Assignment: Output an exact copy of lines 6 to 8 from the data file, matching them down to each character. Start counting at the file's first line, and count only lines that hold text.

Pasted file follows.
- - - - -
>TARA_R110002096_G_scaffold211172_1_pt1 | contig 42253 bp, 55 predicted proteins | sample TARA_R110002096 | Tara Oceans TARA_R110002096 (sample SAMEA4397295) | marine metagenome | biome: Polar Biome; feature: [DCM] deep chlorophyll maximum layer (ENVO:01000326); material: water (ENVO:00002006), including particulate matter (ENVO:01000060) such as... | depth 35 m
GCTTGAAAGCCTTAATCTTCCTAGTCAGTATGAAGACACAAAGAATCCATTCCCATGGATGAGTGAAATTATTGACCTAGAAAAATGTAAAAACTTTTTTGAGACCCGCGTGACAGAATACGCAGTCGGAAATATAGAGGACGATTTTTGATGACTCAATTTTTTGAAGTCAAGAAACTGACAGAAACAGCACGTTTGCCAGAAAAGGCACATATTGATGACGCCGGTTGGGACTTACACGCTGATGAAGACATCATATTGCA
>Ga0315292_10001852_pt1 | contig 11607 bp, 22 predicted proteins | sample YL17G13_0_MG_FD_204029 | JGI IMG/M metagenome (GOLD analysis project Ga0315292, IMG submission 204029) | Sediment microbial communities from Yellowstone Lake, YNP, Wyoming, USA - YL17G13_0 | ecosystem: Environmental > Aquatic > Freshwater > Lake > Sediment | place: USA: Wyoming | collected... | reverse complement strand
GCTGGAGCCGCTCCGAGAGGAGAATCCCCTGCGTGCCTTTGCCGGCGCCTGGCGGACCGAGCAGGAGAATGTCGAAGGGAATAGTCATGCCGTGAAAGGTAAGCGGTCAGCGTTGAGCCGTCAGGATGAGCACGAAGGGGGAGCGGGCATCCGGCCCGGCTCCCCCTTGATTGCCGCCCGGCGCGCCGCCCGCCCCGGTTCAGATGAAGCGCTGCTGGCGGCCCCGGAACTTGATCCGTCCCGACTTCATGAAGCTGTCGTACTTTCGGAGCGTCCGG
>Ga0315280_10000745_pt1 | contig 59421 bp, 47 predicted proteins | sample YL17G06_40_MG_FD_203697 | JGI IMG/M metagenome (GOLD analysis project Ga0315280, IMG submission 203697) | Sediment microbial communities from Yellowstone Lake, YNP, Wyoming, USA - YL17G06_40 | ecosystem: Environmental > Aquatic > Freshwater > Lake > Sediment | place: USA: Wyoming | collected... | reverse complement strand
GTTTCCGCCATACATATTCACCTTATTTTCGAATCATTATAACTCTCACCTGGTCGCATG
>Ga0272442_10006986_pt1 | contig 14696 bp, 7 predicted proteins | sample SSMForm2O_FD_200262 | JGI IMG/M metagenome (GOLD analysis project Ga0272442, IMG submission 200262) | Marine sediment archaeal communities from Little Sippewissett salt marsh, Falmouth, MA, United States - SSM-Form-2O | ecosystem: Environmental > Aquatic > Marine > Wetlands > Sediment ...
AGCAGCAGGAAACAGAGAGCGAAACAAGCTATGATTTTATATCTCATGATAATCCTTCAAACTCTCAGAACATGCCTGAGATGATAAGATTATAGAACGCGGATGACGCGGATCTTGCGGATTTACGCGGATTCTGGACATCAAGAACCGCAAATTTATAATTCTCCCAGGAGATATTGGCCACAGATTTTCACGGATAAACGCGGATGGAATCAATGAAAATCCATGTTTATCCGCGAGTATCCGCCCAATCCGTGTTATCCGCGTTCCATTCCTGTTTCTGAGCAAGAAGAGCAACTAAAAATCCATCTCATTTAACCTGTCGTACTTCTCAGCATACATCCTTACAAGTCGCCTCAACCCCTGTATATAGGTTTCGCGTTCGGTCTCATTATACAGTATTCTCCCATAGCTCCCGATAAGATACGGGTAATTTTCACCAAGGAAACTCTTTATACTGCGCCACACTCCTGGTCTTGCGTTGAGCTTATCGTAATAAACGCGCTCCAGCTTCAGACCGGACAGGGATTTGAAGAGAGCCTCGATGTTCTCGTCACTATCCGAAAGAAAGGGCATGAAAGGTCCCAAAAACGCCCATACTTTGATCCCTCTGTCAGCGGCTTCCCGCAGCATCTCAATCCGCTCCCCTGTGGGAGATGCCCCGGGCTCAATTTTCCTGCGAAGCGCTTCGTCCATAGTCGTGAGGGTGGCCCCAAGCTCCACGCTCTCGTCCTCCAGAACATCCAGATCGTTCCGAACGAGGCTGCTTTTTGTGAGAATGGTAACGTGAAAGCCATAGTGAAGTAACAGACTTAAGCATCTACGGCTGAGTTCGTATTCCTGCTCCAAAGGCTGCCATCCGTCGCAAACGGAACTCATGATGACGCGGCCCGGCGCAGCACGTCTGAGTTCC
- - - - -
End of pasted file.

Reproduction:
GTTTCCGCCATACATATTCACCTTATTTTCGAATCATTATAACTCTCACCTGGTCGCATG
>Ga0272442_10006986_pt1 | contig 14696 bp, 7 predicted proteins | sample SSMForm2O_FD_200262 | JGI IMG/M metagenome (GOLD analysis project Ga0272442, IMG submission 200262) | Marine sediment archaeal communities from Little Sippewissett salt marsh, Falmouth, MA, United States - SSM-Form-2O | ecosystem: Environmental > Aquatic > Marine > Wetlands > Sediment ...
AGCAGCAGGAAACAGAGAGCGAAACAAGCTATGATTTTATATCTCATGATAATCCTTCAAACTCTCAGAACATGCCTGAGATGATAAGATTATAGAACGCGGATGACGCGGATCTTGCGGATTTACGCGGATTCTGGACATCAAGAACCGCAAATTTATAATTCTCCCAGGAGATATTGGCCACAGATTTTCACGGATAAACGCGGATGGAATCAATGAAAATCCATGTTTATCCGCGAGTATCCGCCCAATCCGTGTTATCCGCGTTCCATTCCTGTTTCTGAGCAAGAAGAGCAACTAAAAATCCATCTCATTTAACCTGTCGTACTTCTCAGCATACATCCTTACAAGTCGCCTCAACCCCTGTATATAGGTTTCGCGTTCGGTCTCATTATACAGTATTCTCCCATAGCTCCCGATAAGATACGGGTAATTTTCACCAAGGAAACTCTTTATACTGCGCCACACTCCTGGTCTTGCGTTGAGCTTATCGTAATAAACGCGCTCCAGCTTCAGACCGGACAGGGATTTGAAGAGAGCCTCGATGTTCTCGTCACTATCCGAAAGAAAGGGCATGAAAGGTCCCAAAAACGCCCATACTTTGATCCCTCTGTCAGCGGCTTCCCGCAGCATCTCAATCCGCTCCCCTGTGGGAGATGCCCCGGGCTCAATTTTCCTGCGAAGCGCTTCGTCCATAGTCGTGAGGGTGGCCCCAAGCTCCACGCTCTCGTCCTCCAGAACATCCAGATCGTTCCGAACGAGGCTGCTTTTTGTGAGAATGGTAACGTGAAAGCCATAGTGAAGTAACAGACTTAAGCATCTACGGCTGAGTTCGTATTCCTGCTCCAAAGGCTGCCATCCGTCGCAAACGGAACTCATGATGACGCGGCCCGGCGCAGCACGTCTGAGTTCC